While I feel that I have been challenged a great deal by this activity, it has also shown some strengths in my approach. My 70:20:10 split, for example, was quite accurate, with most of the student activity sitting with the 70% focus on enquiry, practice and production. To improve this, I could try to reduce the amount of focus on acquisition slightly and shift some of this over to discussion as both elements were equally weighted in my final calculations. This 70:20:10 split is another important area of the CEG framework and one that was, again, new to me. However, going forward I will certainly continue to engage with this as a useful way to establish whether I am striking the right balance between the three areas of online course delivery. Although I felt I could improve some of the outlines I had written for my course, I was pleased to see that my peers were positive about my proposal with Jason suggesting I ‘have a valid ratio in [my] division of the specified areas in relation to the topic and what is required to deliver the LO’s which [i] justify nicely in [my] rationale’ (Walker, 2019). James was also supportive, suggesting that the approach would work well in ‘creative media subjects where peer to peer engagement and feedback are vital for the students’ (James C, 2019).
Overall, I have found this week one of the most engaging and informative of this whole EDU720 module and I have been glad of the opportunity to link my work at Lincoln and the approach we take to teaching and learning here, to that which is being outlined in this PGCHE course. This suggests that in my own practice, I am well on the way to being able to develop and deliver effective online learning modules for my students.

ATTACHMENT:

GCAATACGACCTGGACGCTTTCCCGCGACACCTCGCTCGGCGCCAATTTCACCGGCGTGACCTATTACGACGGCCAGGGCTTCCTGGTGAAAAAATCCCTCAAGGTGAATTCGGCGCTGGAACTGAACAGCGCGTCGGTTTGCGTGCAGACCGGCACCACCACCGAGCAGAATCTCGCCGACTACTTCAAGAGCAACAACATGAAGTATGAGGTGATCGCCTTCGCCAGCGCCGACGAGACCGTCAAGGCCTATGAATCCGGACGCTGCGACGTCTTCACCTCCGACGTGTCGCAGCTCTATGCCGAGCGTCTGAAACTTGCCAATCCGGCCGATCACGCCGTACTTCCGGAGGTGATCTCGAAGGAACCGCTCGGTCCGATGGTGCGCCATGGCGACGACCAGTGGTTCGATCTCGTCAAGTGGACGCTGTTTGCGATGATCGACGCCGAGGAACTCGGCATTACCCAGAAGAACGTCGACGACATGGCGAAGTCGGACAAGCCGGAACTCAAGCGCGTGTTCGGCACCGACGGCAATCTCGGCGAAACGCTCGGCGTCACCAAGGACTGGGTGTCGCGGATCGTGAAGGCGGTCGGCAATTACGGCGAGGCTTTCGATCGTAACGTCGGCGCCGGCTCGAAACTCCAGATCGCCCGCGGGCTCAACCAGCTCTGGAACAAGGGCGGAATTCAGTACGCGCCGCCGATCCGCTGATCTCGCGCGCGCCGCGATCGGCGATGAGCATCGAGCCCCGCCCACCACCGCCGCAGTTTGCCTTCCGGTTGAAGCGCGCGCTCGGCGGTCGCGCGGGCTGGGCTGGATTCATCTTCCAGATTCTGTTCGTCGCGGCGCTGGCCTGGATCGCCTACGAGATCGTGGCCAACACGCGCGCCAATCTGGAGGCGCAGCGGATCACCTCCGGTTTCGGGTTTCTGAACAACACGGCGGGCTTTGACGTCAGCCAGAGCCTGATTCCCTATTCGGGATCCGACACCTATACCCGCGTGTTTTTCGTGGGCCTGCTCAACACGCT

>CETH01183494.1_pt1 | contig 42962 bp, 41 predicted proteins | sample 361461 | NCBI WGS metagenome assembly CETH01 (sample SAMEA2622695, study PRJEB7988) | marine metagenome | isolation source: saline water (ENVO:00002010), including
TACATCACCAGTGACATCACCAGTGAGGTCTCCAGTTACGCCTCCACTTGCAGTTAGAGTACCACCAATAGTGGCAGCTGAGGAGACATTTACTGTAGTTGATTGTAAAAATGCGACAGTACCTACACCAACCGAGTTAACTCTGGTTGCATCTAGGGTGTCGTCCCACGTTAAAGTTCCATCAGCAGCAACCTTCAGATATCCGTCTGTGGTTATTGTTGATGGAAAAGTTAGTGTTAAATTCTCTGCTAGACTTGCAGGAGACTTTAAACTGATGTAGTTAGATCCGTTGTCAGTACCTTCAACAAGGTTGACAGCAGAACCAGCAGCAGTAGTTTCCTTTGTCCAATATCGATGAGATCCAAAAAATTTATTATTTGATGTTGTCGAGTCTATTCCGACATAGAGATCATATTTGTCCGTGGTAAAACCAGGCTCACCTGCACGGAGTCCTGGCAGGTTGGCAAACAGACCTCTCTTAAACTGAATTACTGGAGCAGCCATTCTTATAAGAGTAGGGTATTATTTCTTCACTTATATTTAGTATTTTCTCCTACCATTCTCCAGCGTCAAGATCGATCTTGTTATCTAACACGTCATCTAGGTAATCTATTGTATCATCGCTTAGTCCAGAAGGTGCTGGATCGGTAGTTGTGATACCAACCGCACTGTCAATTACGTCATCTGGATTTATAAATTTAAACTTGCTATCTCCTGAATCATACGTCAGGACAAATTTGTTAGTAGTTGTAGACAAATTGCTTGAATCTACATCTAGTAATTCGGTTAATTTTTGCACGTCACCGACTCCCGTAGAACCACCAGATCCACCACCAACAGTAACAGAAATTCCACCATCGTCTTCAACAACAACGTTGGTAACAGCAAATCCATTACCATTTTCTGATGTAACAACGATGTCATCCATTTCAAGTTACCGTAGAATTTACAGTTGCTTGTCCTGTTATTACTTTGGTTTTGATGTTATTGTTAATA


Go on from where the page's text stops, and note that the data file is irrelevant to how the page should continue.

Falmouth University (2019) Week 10: The CEG Pedagogic Framework – The Six Phases: Developing Flexible Learning Environments EDU720 18/19 Part-Time Study Block S2. Available at: https://flex.falmouth.ac.uk/courses/344/pages/week-10-the-ceg-pedagogic-framework-the-six-phases?module_item_id=19582 (Accessed: 4 April 2019).
James C. (2019) Topic: Week 10:Forum – Share Your CEG Pedagogic Framework Form. Available at: https://flex.falmouth.ac.uk/courses/344/discussion_topics/8471?module_item_id=19585 (Accessed: 10 April 2019).
Lincoln Academy of Learning and Teaching (2018) Digital Learning Recipes – Lincoln Academy of Learning & Teaching. Available at: https://lalt.lincoln.ac.uk/digital-learning-recipes/ (Accessed: 1 April 2019).
Lincoln Academy of Learning and Teaching (2019) ABC Curriculum Design Workshop – Lincoln Academy of Learning & Teaching. Available at: https://lalt.lincoln.ac.uk/abc-curriculum-design-workshop/ (Accessed: 3 April 2019).
The Centre for Teaching and Learning (2017) Bloom’s Taxonomy of Educational Objectives | The Center for Teaching and Learning | UNC Charlotte, University of North Carolina. Available at: http://teaching.uncc.edu/best-practice/goals-objectives/blooms-educational-objectives (Accessed: 21 November 2018).
University College London (2019) Designing programmes and modules with ABC curriculum design | Teaching & Learning – UCL digital – London’s Global University. Available at: https://www.ucl.ac.uk/teaching-learning/case-studies/2018/jun/designing-programmes-and-modules-abc-curriculum-design (Accessed: 3 April 2019).
Walker, J. (2019) Topic: Week 10: Forum – Share Your CEG Pedagogic Framework Form. Available at: https://flex.falmouth.ac.uk/courses/344/discussion_topics/8471?module_item_id=19585 (Accessed: 10 April 2019).